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Showing posts from May, 2012

A little learning is a dangerous thing...

[Edited to add (02/06/12): I keep taking this down and putting it back up again, because it was written in a moment of high emotion and it all seems a little bit too much about 'me', and 'feelings' and all that -- which, believe it or not, was not at all my intention when I started writing stuff. I hope I will find some more interesting things to write about in the future, but for now I will add this to the mix lest anyone think I am setting myself up as some sort of example of how to go about all this learning-and-thinking business. I am but come to it lately myself and have many mistakes yet to make...]

In the words of Jeff Buckley (albeit the song's a cover), "I think more than I want to think; do things I never should do". But I will stop there, because, mercifully, the drug references do not apply. "Of making many books there is no end, and much study is a weariness of the flesh." (Ecclesiastes 12:12b)

Over-zealous introspection, naive and…

Frankenstein's (and other) monsters

I have been reading Frankenstein. As a novel, there is too much about it which irks me to not have a little rant. But I consign and constrain it to a short footnote.[1]

There. Moving on…

Hmm. It is rather devastating to come face-to-face with yourself in a fictional work. Particularly when that mirror throws back a hideously deformed, emotionally dysfunctional, morally destitute and violently destructive monster.

At first, I thought I was the scientist -- nodding sagely at Shelley's knowing observations on the dangers of falling victim to the obsessive thirst for knowledge and learning (and ready, moreover, to pass on such advice to my academic and would-be academic friends):
"A human being in perfection ought always to preserve a calm and peaceful mind, and never to allow passion or a transitory desire to disturb his tranquility. I do not think that the pursuit of knowledge is an exception to this rule. If the study to which you apply yourself has a tendency to weaken your …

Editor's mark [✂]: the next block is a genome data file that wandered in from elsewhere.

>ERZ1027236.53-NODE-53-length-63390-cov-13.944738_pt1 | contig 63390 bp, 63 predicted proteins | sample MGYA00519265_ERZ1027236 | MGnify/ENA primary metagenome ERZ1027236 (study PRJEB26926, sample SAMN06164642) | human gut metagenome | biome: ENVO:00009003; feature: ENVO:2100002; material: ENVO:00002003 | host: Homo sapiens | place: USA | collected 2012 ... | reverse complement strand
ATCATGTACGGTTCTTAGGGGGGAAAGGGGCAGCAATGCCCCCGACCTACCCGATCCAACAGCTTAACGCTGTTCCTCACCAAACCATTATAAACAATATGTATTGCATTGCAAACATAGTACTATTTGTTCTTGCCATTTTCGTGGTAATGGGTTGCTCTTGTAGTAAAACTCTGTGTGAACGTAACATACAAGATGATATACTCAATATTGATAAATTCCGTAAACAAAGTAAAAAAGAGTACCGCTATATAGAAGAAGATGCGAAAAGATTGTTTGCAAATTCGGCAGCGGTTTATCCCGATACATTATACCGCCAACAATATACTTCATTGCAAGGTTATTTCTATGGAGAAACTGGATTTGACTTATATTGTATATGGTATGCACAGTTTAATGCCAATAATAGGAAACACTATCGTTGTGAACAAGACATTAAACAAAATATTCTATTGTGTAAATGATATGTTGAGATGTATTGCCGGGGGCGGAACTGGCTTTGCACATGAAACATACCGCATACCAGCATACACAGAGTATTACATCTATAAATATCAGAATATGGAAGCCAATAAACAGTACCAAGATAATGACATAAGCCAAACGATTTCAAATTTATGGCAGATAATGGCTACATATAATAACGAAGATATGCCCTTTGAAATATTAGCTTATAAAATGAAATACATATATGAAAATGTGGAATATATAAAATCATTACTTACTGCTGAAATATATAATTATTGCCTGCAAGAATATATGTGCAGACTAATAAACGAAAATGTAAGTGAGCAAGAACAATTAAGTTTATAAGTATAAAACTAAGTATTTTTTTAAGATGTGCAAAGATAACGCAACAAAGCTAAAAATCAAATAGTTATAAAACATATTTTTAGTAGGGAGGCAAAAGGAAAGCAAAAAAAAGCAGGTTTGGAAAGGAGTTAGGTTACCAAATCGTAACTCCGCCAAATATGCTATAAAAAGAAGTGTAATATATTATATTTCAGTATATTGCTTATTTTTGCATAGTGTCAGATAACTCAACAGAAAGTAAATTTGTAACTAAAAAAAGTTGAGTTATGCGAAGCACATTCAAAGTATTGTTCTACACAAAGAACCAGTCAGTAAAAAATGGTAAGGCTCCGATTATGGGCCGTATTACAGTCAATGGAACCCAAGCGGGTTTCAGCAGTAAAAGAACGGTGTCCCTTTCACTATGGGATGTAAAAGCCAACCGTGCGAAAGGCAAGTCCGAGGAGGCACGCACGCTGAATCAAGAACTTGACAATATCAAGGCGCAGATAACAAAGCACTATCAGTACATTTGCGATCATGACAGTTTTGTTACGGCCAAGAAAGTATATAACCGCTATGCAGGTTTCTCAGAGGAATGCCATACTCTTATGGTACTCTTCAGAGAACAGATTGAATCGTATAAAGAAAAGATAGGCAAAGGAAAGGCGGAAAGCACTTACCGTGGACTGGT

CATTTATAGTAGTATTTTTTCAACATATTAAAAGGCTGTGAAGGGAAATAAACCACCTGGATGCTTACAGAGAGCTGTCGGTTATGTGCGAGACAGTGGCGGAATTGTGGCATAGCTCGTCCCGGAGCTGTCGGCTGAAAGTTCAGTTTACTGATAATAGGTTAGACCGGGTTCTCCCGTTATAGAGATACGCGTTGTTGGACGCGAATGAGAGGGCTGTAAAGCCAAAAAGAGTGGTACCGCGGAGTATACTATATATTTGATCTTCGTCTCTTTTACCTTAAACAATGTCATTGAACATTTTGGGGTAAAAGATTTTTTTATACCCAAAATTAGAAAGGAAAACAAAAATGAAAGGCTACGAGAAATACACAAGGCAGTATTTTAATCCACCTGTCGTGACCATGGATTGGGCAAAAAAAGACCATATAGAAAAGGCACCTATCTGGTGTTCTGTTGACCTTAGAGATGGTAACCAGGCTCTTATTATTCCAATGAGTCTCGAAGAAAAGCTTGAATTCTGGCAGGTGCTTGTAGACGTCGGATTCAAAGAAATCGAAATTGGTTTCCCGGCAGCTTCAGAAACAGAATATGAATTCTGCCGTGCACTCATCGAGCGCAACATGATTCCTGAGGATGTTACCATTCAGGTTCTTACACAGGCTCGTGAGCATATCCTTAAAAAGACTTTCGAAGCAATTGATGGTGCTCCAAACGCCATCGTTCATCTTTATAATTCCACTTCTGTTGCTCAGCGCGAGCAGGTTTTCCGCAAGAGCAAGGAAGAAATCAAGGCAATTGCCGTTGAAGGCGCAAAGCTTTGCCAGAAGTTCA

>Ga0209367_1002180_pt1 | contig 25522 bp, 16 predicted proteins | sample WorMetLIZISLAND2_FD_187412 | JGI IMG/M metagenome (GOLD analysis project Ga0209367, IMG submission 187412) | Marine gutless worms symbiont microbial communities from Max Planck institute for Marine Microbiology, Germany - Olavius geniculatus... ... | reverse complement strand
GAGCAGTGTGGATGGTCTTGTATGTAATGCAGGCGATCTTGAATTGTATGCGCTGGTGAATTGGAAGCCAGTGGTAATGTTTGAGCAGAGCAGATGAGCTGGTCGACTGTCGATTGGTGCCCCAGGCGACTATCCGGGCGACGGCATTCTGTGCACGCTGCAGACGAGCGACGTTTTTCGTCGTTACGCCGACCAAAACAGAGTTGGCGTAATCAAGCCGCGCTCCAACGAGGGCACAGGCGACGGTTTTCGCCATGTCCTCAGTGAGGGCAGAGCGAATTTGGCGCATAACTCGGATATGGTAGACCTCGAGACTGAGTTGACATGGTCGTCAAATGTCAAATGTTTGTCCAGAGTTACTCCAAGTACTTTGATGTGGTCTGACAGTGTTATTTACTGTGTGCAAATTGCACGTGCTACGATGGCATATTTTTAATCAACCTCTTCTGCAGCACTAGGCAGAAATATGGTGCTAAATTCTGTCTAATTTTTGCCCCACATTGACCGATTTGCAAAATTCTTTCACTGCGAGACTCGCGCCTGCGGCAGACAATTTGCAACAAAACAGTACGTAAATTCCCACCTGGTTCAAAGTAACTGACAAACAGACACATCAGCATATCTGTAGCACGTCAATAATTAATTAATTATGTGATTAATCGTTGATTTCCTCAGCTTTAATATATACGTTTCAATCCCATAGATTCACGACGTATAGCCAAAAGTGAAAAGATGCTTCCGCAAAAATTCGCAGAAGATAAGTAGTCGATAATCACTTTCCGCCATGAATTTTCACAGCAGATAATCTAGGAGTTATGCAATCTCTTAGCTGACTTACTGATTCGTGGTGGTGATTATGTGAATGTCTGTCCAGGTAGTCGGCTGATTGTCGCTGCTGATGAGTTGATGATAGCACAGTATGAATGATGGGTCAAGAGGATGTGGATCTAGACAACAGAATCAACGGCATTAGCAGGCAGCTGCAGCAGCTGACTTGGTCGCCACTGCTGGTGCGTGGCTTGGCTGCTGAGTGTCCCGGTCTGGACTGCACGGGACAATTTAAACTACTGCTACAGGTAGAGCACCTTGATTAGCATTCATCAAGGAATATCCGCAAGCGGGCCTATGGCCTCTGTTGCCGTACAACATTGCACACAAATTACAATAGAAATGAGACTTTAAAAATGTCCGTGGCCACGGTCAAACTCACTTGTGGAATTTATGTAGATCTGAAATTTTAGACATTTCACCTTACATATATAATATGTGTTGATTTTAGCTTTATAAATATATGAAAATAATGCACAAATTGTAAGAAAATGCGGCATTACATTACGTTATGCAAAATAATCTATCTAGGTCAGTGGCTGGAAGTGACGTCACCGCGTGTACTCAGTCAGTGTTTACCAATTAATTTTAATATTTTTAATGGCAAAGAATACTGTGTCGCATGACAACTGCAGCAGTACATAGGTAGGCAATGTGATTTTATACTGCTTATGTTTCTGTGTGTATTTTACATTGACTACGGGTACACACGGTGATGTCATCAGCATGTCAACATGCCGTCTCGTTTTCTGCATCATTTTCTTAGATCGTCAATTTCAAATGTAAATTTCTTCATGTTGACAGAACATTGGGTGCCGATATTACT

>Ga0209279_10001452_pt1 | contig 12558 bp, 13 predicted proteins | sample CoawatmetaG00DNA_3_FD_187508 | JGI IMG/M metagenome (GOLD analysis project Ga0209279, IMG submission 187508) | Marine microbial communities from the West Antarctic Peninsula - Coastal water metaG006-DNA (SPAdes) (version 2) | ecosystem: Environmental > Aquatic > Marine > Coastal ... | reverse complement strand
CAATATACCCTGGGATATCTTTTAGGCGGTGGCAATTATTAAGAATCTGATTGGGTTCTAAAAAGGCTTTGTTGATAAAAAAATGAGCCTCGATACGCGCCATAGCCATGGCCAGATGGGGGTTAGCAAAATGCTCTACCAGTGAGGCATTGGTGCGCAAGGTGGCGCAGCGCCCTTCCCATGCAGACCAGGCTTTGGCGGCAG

Search me...

Online privacy (or rather, the lack of it) has been making lots of people cross recently, with Facebook and Google the objects of particular wrath. Most of us who do the whole 'social network' thing have a lingering sense that we have probably given too much away already and are conveniently resigned to the fact that it's too late to do anything about it now. Contact details, relationships, evidence of wild nights out (which canny employers may correlate with lapsed productivity), preferences and consumption readily monetised into advertising and endorsement ("if you're not paying for it, you're the product").

All of which amount to an amplified, more broadly dispersed, and more succinctly codified representation of the public-facing 'you'. It becomes increasingly difficult to manage 'who sees what', particularly when you factor in the potential for other people's online activity to misrepresent or distort your 'image'. But the…

Rhyme and/or Reason

Here's a poem I love, by Ted Hughes:
Hawk Roosting I sit in the top of the wood, my eyes closed.
Inaction, no falsifying dream
Between my hooked head and hooked feet:
Or in sleep rehearse perfect kills and eat.

The convenience of the high trees!
The air's buoyancy and the sun's ray
Are of advantage to me;
And the earth's face upward for my inspection.

My feet are locked upon the rough bark.
It took the whole of Creation
To produce my foot, my each feather:
Now I hold Creation in my foot

Or fly up, and revolve it all slowly -
I kill where I please because it is all mine.
There is no sophistry in my body:
My manners are tearing off heads -

The allotment of death.
For the one path of my flight is direct
Through the bones of the living.
No arguments assert my right:

The sun is behind me.
Nothing has changed since I began.
My eye has permitted no change.
I am going to keep things like this.
There are days -- or perhaps, moments every day -- where I yearn for such simplicity.…

Avengers: Great! But is great good enough?

One could write a whole thesis on 'Avengers Assemble', if only one did not have whole other theses to write. It was so rich in wit and thoughtful content that halfway through found me rummaging in my handbag for a scrap of paper on which to scribble some hasty notes (my unique chirographic style being such that legibility was barely impacted by the dark).

Part of the success was down to great casting. Ruffalo was superb as the fragile, ever-conflicted Banner, Downey Jr. swaggered his way through with perfectly-pitched comic arrogance, Johansson pouted and kicked butt and looked amazing in a catsuit [1]. They even managed to persuade a young Richard E. Grant [2] to travel forward in time especially to play the wonderfully sinister but deluded Loki.

Consumed with lust for power, the disgraced Loki has left his home of Asgard -- a dimension whose inhabitants appear as demi-gods by comparison with humans -- and embarked on a quest for Earth-domination. His strategy is simple: elic…